|Year : 2020 | Volume
| Issue : 2 | Page : 31-40
Evaluation of anticancer activity of Chaetomium cupreum extracts against human breast adenocarcinoma cell lines
Nazir Ahmad Wani1, Waseem Iqbal Khanday2, Sharmila Tirumale1
1 Department of Microbiology and Biotechnology, Jnanabharathi Campus, Bangalore University, Bengaluru, Karnataka, India
2 PG and Research Centre in Biotechnology, MGR College, Hosur, Tamil Nadu, India
|Date of Submission||05-Jun-2020|
|Date of Acceptance||31-Aug-2020|
|Date of Web Publication||30-Nov-2020|
Dr. Sharmila Tirumale
Department of Microbiology and Biotechnology, Jnanabharathi Campus, Bangalore University, Bengaluru - 560 056, Karnataka
Source of Support: None, Conflict of Interest: None
Background: Fungi are microorganisms which produce a wide variety of biologically active secondary metabolites that could be used for medicinal and pharmaceutical purposes. The Chaetomium cupreum is a natural source of different types of intracellular and extracellular pigments which exhibit various biological properties. Objectives: The main objectives of this study were to evaluate the anticancer property of C. cupreum extracts against human breast adenocarcinoma cell lines. Materials and Methods: The anticancer activity of different extracts of C. cupreum on human breast cancer cells was evaluated using MTT tetrazolium bromide assay. The measurement of mitochondrial membrane potential was evaluated using JC-1 fluorescent dye and reactive oxygen species (ROS) by 2,7-dichlorodihydrofluorescein diacetate dye. The partial purification and characterization of compound was done by chromatography and spectrometry methods. Results: It was found that ethyl acetate extract of C. cupreum showed significant cytotoxic activity against MCF-7 cells with IC50-40 and against MDA-DB231 cells with IC50-75 μg/ml concentration. In subfractions of ethyl acetate, the highest cytotoxic effect was shown by methanol subfraction (44.79%), followed by ethyl acetate subfraction (39.79%) and chloroform subfraction (37.07%) at the concentration of 25 μg/ml after 24 h. The anticancer activity of seco-chaetomugilin on MCF-7 cancer cells was 51.56% at the concentration of 25 μg/ml. In results, seco-chaetomugilin treatment increased depolarization of mitochondrial membrane potential to 16.45% at the concentration of 5 μg/ml and 32.25% at the concentration of 15 μg/ml as compared to 13.47% in untreated cells after 24 h. The results showed that the treatment of seco-chaetomugilin increased ROS generation to 19.6% at the concentration of 5 μg/ml and 26.2% at the concentration of 15 μg/ml as compared to 14% in untreated cells. Conclusion: These results showed that ethyl acetate extract and seco-chaetomugilin pigment induces mitochondria depolarization and ROS production, which leads to cell death. Thus, these results suggested that that pigment seco-chaetomugilin isolated from C. cupreum should further be studied for its anticancer activity on molecular level.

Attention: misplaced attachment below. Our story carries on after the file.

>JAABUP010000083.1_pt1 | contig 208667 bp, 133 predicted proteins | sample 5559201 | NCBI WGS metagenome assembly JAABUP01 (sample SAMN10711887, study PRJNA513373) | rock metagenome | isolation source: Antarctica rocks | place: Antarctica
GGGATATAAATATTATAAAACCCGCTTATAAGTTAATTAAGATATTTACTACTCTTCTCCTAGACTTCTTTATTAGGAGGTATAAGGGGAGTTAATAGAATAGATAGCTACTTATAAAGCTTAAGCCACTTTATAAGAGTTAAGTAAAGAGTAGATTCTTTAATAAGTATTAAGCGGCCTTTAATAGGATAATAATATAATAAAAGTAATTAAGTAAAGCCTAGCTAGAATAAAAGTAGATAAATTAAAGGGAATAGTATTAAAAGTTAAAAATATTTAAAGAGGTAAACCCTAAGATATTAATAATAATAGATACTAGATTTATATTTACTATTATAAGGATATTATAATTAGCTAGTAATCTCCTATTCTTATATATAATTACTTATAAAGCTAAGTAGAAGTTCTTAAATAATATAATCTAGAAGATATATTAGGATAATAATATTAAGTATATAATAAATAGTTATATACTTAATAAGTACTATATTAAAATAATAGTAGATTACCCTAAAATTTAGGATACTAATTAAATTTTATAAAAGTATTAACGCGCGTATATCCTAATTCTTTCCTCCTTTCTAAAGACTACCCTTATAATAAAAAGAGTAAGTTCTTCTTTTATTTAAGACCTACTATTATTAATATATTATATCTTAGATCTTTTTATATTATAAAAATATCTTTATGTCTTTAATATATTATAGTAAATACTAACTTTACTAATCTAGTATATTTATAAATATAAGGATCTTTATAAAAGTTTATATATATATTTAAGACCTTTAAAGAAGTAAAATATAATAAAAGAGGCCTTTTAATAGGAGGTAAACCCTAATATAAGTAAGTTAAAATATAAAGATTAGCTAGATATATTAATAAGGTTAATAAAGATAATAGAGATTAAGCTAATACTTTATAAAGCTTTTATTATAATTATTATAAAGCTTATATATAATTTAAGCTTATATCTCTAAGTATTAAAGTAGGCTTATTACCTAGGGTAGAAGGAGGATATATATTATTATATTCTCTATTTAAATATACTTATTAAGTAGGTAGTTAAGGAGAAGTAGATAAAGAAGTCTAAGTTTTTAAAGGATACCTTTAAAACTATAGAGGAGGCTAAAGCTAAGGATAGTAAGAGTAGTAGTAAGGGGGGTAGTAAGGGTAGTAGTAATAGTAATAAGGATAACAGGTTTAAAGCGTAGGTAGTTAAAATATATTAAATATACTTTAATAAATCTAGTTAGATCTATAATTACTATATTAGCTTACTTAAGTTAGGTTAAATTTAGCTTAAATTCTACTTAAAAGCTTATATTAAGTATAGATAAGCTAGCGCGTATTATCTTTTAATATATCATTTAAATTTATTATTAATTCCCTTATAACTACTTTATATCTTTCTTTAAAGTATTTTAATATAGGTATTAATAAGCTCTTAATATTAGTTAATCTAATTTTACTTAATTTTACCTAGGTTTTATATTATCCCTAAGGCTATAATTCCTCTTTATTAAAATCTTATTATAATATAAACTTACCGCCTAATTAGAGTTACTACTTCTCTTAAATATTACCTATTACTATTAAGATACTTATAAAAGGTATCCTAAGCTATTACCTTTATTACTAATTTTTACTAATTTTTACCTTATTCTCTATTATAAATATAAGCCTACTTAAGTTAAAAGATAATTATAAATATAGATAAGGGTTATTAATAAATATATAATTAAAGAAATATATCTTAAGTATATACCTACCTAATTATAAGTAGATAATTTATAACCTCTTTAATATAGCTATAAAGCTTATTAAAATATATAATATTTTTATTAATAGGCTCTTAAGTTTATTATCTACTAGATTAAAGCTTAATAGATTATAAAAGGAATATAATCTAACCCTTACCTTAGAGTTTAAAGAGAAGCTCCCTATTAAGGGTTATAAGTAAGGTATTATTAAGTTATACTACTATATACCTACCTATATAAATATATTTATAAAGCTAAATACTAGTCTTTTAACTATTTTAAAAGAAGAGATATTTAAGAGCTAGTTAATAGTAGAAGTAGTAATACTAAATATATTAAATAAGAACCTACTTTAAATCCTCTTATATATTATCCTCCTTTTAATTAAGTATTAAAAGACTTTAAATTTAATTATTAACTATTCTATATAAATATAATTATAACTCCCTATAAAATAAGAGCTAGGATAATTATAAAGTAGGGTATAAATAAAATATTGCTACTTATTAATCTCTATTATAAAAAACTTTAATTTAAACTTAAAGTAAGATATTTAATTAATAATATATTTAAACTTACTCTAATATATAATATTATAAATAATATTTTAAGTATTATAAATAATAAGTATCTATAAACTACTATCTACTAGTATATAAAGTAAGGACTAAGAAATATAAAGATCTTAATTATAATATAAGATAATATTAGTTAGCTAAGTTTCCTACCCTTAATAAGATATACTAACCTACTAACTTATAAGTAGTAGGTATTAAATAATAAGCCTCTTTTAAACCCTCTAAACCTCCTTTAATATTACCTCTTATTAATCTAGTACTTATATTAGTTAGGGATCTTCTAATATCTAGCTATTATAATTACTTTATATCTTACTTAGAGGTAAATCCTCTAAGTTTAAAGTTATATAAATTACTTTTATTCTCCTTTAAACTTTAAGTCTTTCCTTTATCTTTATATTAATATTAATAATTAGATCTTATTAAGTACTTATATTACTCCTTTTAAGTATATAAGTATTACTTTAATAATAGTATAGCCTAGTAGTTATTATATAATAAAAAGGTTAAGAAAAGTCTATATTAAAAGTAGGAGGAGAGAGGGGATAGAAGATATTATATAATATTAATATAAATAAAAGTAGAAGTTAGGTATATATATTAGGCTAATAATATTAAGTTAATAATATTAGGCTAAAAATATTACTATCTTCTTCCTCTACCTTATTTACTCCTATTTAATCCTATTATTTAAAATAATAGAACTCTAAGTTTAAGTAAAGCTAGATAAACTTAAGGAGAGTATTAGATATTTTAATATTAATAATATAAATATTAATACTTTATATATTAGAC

Keywords: Adenocarcinoma, azaphilones, Chaetomium, depolarization, seco-chaetomugilin
|How to cite this article:|
Wani NA, Khanday WI, Tirumale S. Evaluation of anticancer activity of Chaetomium cupreum extracts against human breast adenocarcinoma cell lines. Matrix Sci Pharma 2020;4:31-40
|How to cite this URL:|
Wani NA, Khanday WI, Tirumale S. Evaluation of anticancer activity of Chaetomium cupreum extracts against human breast adenocarcinoma cell lines. Matrix Sci Pharma [serial online] 2020 [cited 2022 Jun 26];4:31-40. Available from: https://www.matrixscipharma.org/text.asp?2020/4/2/31/301923
| Introduction|| |
Cancer represents one of the leading causes of deaths around the globe. The abnormal growth of tissues of milk ducts lining and the lobules in breast is known as breast cancer. The breast cancer which generates from ducts is called as ductal carcinoma and the one which generates from lobules is known as lobular carcinoma. The synthetic and natural compounds are developed for cancer treatment throughout the world with fewer side effects.,, The 50% of women who have breast cancer in developing countries are 63 years old, whereas in developed countries are 50 years old. In last few decades, it is found that the prevalence of breast cancer increased with more incidence rate in Asian countries. In India after cervical cancer, the second cause of deaths in India is the breast cancer with 53,592 cases being found in 2008. The breast cancer is more at the age of forty in Indian women. In India, in each year, 100,000 new cases of breast cancer are reported., About 90% of people suffering with breast cancer require chemotherapy. The etiology of breast cancer includes multifactorial risk factors which include environmental and various biological factors such as early menarche, late menopause and delaying first pregnancy, oral contraception, hormonal imbalance, diet, and obesity. About 1.35 million new cases of breast cancer are reported worldwide according to Harvard School of Public Health in 2009. Around 20%–30% increase in new cases and about 50% increase in breast cancer deaths in developing countries are reported by the International Agency for Research on Cancer (IARC) registry. According to the ICMR-PBCR, the urban registries of Kolkata, Delhi, Mumbai, Trivandrum, and Ahmadabad show >30% cancers in females. In Barshi, it is found that the breast cancer is the second cancer after uterine cervix cancers in women. The Chaetomium species belongs Chaetomiaceae family. It was in 1817 when Kunze first developed the genus and after that 350 Chaetomium species are reported so far.